Gauges in Saudi Arabia, Kuwait and Dubai lost at least 1.7% on speculation slowing growth will sap demand for oil.
“If there is regional tension or if oil faces pressure, Saudi markets tend to be the most impacted in the GCC,” said Aarthi Chandrasekaran, a money manager at investment bank Shuaa Capital in Abu Dhabi. “If there is a global meltdown, Dubai and the United Arab Emirates tend to be most impacted as the role of international investors remains high inside the financial market.”
The declines may be a taste of what’s in store for the rest of the world on Monday after China threatened to impose additional tariffs on $75 billion of U.S. goods including soybeans, automobiles, and oil, in retaliation for President Donald Trump’s planned levies on Chinese imports.
China is the biggest trading partner for Saudi Arabia, the United Arab Emirates, Kuwait, and Oman, all of which rely on income from oil exports to fund government spending. Brent crude declined 1% to $59.34 per barrel Friday, below the breakeven prices for most budgets in the Gulf Cooperation Council nations.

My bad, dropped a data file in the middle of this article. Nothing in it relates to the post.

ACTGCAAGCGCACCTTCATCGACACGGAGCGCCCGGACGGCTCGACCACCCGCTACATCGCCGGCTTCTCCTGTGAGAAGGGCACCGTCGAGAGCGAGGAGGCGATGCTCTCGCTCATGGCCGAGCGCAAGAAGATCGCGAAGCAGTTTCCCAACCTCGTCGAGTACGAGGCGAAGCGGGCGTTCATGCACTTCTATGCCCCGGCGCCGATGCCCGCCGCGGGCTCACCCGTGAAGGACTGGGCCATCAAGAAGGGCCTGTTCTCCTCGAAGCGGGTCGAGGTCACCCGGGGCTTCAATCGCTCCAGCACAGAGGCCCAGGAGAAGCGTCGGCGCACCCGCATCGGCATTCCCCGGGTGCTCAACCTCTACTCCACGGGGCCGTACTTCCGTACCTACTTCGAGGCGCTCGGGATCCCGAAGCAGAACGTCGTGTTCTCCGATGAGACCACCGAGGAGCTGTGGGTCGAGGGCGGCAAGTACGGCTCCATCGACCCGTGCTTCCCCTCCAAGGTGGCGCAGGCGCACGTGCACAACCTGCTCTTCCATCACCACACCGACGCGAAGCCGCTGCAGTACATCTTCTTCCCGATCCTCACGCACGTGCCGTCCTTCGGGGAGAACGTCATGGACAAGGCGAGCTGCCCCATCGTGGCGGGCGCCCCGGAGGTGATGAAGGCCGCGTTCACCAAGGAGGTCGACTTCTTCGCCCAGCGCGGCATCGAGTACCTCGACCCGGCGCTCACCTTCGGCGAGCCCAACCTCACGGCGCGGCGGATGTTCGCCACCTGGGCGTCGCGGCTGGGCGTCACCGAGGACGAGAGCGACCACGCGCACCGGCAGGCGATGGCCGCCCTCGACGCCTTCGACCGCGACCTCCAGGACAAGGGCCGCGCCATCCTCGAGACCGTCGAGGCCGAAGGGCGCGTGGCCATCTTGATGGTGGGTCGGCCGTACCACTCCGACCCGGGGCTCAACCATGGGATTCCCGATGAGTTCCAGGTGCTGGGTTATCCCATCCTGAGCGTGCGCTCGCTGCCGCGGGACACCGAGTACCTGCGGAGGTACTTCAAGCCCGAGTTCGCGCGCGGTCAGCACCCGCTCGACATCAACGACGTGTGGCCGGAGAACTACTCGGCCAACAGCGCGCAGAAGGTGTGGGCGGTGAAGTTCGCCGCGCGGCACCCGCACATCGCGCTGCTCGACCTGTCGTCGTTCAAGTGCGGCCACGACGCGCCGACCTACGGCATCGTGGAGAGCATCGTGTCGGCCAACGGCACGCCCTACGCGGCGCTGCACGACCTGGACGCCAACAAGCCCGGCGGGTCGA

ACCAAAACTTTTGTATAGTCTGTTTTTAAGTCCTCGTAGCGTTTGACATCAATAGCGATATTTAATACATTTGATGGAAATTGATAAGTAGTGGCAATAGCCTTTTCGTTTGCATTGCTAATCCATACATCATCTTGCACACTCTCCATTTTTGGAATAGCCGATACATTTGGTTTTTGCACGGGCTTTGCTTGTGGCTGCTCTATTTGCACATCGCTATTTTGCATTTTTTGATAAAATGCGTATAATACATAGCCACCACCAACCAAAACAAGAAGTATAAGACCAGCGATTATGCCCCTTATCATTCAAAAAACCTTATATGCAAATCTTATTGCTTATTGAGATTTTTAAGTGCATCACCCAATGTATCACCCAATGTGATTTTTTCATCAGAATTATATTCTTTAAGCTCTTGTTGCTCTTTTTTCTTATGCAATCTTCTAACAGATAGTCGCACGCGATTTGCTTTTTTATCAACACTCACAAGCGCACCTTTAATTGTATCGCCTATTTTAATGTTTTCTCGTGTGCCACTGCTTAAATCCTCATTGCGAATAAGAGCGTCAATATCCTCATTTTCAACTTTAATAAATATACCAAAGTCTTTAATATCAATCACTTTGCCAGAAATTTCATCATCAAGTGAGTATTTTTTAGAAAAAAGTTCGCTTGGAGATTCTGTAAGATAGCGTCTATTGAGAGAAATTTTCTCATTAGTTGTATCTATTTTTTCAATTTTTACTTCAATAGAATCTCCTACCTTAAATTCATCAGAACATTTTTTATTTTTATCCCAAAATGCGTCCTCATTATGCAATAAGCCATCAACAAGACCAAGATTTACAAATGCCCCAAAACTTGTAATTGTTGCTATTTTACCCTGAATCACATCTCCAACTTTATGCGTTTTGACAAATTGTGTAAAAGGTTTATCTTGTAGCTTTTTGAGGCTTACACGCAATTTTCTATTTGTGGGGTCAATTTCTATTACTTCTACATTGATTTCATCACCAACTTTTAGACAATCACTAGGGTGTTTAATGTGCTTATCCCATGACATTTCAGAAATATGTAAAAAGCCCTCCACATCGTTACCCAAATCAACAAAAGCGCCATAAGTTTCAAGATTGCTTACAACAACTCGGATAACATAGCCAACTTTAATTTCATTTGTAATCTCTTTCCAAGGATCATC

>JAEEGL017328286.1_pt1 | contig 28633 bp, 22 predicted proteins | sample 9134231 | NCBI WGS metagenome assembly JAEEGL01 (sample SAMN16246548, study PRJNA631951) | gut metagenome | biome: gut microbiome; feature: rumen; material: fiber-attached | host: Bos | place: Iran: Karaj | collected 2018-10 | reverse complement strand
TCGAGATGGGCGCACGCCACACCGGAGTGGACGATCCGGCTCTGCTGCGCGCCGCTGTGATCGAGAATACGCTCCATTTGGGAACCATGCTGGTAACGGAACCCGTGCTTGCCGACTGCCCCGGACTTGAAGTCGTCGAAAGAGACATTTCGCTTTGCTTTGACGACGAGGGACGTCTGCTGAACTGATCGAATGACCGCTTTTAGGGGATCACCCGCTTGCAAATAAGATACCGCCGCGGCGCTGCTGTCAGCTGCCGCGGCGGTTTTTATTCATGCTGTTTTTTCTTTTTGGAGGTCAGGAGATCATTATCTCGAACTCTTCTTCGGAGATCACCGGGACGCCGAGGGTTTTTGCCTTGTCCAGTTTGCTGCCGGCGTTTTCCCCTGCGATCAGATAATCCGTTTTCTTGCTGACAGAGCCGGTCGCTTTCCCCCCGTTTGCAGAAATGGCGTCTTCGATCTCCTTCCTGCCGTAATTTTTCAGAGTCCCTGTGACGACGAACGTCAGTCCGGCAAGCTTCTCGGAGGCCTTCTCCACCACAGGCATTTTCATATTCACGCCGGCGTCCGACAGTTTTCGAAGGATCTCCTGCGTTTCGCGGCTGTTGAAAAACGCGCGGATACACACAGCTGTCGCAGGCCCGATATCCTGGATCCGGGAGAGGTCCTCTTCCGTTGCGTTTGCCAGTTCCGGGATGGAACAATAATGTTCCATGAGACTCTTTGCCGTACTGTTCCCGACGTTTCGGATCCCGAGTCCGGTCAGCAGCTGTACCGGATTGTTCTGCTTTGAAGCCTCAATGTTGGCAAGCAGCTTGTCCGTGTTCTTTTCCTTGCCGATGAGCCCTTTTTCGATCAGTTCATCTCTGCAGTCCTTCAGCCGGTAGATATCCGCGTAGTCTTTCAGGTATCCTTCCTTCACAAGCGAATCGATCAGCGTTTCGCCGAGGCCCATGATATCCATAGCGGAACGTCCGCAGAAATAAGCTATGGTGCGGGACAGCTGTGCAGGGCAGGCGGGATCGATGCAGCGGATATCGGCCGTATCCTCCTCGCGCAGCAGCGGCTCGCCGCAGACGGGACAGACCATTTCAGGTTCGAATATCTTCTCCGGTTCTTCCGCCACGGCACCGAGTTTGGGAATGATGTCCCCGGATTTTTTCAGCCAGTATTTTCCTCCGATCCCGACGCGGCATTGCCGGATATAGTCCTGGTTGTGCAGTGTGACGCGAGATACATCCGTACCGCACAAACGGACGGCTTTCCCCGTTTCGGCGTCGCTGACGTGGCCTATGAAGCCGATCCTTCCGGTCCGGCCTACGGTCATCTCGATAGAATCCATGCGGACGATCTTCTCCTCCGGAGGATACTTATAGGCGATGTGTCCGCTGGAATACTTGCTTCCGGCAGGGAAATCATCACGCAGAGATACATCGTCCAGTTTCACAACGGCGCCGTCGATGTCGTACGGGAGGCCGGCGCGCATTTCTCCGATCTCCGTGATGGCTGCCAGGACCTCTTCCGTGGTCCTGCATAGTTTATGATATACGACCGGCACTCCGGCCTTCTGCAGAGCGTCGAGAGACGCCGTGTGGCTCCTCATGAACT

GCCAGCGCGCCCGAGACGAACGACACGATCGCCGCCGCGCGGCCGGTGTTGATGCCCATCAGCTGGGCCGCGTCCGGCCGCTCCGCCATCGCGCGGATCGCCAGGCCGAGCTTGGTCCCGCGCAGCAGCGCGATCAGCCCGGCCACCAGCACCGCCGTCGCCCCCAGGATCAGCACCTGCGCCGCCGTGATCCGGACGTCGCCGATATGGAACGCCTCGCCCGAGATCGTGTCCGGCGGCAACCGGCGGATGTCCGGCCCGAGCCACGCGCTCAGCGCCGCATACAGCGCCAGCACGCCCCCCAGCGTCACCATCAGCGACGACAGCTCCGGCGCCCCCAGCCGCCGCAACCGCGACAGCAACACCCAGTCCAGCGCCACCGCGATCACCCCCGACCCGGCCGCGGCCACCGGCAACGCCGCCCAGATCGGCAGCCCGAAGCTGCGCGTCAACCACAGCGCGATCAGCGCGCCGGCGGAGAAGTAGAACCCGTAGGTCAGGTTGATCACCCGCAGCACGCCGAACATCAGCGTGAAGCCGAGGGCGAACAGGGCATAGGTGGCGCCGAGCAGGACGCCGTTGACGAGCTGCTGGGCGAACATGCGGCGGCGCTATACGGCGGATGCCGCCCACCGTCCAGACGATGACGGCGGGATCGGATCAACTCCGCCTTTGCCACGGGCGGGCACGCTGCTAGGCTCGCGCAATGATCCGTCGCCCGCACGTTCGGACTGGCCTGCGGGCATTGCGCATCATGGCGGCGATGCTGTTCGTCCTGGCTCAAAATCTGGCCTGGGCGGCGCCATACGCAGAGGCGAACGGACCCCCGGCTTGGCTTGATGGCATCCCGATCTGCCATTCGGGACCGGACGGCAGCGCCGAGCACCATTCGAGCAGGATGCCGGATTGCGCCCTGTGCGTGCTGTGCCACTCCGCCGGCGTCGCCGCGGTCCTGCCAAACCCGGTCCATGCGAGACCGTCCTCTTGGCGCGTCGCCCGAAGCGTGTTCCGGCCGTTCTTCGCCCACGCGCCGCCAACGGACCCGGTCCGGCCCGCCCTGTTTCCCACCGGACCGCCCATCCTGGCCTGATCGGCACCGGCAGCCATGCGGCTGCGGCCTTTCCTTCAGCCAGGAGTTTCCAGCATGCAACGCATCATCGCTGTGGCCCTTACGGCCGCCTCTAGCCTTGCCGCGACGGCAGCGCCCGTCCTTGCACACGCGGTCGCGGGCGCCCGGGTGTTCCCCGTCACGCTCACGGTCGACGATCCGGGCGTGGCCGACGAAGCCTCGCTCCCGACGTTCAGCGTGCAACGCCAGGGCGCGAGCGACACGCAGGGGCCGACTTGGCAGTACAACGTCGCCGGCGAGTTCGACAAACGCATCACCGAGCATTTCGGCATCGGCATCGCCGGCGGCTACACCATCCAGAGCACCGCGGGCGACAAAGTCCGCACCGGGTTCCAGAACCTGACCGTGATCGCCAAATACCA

MIDDLE EASTERN MARKETS:
- Saudi Arabia’s Tadawul All Share Index lost 2.4%, the most in the Gulf. Al Rajhi Bank and Saudi Basic Industries dragged the gauge down the most, falling 2.3% and 2.5%, respectively
- Dubai’s DFM General Index and Abu Dhabi’s ADX General Index fall at least 1.4%
- Egypt’s EGX 30 Index bucked the rout, rising as much as 1.1% after the central bank on Thursday cut its deposit interest rate by 150 basis points, exceeding expectations
- Index trimmed gains to finish 0.1% higher
- The cut is positive for some leveraged stocks including Ezz Steel Co., Qalaa Holdings, Ghabbour Auto, Palm Hills Developments SAE and consumer names such as Juhayna Food Industries and Arabian Food Industries SAE, or Domty, according to Naeem Holding analysts.